- Take an Extra 30% Off Any Book: Use promo code HOLIDAY30 at checkout to get an extra 30% off any book for a limited time. Excludes Kindle eBooks and Audible Audiobooks. Restrictions apply. Learn more.
A fine book that should help frame the debate about humanism in the Renaissance.Douglas Biow, American Historical Review
"There is no doubt that with this book Celenza has drawn attention to a body of work that deserves far more attention than it has received and that offers exciting new avenues for historical study." -- Bryn Mawr Classical Review
"This impressive volume offers a fresh interpretation of Italian Renaissance learned culture and vindicates that culture's abiding importance... Lucid in its exposition of complex philosophical and linguistic theories, whether from the 15th century or the 20th, this exceptional book will help us to advance constructively to the 21st." -- Choice
"An intelligent, learned, and well-written historical and critical account of how we have failed over the past century to meet the challenge of fully appreciating, and making relevant to our own time, the neo-Latin culture of Renaissance Italy... A fine book that should help frame the debate about humanism in the Renaissance." -- Douglas Biow, American Historical Review
"An important, thought-provoking book, one which at least suggests an approach to Italian Renaissance humanism that can allow a group of important authors to speak in such a way that they can, finally, take their rightful place in the history of Western philosophy." -- Craig Kallendorf, British Journal for the History of Philosophy
"An original, engaging, well-written book." -- Michael J. B. Allen, Renaissance Quarterly
"A superbly well-conceived, original, and authoritative work. Christopher Celenza knows the literature extremely well and writes in clear and precise prose. I found this one of the most interesting books I have read in a long time." -- Edward Muir, Clarence L. Ver Steeg Professor in the Arts and Sciences, Northwestern University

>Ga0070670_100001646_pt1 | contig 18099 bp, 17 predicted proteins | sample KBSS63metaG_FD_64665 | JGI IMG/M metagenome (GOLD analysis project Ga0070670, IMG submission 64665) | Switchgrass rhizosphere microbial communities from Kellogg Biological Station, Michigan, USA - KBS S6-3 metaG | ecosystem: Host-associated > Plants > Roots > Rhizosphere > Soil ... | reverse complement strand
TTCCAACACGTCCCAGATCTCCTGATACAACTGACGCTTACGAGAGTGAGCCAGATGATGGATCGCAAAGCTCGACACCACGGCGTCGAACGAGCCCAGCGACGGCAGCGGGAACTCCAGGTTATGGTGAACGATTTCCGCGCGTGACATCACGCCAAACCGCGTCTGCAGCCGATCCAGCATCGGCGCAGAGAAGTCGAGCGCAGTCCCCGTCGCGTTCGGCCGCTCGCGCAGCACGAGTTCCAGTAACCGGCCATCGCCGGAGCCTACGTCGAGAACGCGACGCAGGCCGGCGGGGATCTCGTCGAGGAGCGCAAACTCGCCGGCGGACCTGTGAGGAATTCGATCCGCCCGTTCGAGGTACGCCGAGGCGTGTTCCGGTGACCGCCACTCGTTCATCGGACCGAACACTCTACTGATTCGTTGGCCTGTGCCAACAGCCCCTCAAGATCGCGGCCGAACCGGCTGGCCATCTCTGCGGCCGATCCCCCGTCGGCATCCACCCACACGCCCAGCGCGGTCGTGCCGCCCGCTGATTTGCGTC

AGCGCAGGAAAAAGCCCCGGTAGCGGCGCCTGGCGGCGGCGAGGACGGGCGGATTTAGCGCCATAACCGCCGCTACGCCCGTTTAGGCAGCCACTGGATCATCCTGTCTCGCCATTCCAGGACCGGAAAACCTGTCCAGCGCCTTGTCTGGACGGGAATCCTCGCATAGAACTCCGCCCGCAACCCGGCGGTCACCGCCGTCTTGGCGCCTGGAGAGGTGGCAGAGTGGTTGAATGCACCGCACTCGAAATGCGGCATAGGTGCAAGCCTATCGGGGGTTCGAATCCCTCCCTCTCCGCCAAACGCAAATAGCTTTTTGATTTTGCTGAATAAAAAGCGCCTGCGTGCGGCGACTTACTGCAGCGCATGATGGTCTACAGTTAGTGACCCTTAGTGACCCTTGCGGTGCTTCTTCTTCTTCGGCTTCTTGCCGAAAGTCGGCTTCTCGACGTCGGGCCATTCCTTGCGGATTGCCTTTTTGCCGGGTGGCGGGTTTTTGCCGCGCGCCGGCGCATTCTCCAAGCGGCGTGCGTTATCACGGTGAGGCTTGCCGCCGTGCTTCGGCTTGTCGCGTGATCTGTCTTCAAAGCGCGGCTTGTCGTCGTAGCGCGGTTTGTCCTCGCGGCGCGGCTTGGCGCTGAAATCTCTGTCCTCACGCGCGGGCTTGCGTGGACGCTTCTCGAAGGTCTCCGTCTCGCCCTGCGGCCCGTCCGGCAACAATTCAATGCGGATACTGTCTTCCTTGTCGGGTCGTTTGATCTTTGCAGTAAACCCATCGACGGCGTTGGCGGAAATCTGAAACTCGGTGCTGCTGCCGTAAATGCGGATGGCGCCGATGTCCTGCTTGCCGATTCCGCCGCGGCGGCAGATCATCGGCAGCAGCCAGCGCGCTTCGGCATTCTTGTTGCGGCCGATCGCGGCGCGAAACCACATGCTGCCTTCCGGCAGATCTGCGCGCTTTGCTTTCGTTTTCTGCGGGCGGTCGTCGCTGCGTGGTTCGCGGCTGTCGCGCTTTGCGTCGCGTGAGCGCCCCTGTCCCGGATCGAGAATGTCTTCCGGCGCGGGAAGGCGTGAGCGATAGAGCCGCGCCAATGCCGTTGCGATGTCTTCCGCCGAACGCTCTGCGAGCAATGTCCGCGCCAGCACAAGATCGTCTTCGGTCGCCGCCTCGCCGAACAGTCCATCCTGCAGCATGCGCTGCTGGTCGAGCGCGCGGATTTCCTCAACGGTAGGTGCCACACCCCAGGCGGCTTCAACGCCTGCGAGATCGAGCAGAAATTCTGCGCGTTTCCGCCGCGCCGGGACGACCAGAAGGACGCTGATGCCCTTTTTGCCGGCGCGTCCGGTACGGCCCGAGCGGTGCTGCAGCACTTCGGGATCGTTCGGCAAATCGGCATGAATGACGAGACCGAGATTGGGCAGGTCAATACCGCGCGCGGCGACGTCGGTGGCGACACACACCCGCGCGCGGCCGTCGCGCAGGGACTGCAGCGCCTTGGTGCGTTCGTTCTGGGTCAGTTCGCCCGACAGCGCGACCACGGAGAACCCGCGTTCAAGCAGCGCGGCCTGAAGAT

Christopher S. Celenza is a professor of Romance languages at the Johns Hopkins University.
"A courageous book that aims at a broad audience and takes an orignal approach." -- Carol Quillen, Journal of Modern History
"Intellectually stimulating book." -- Charles G. Nauert, Sixteenth Century Journal
"For this sizable and important sector of academia, The Lost Italian Renaissance should be considered essential reading." -- Emily O'Brien, Erasmus of Rotterdam Society
In this groundbreaking work of intellectual history, Christopher Celenza argues that serious interest in the intellectual life of Renaissance Italy can be reinvigorated-and the nature of the Renaissance itself reconceived-by recovering a major part of its intellectual and cultural activity that has been largely ignored since the Renaissance was first "discovered": the vast body of works-literary, philosophical, poetic, and religious-written in Latin by major figures such as Leonardo Bruni, Lorenzo Valla, Marsilio Ficino, and Leon Battista Alberti, as well as minor but interesting thinkers like Lapo da Castiglionchio the Younger.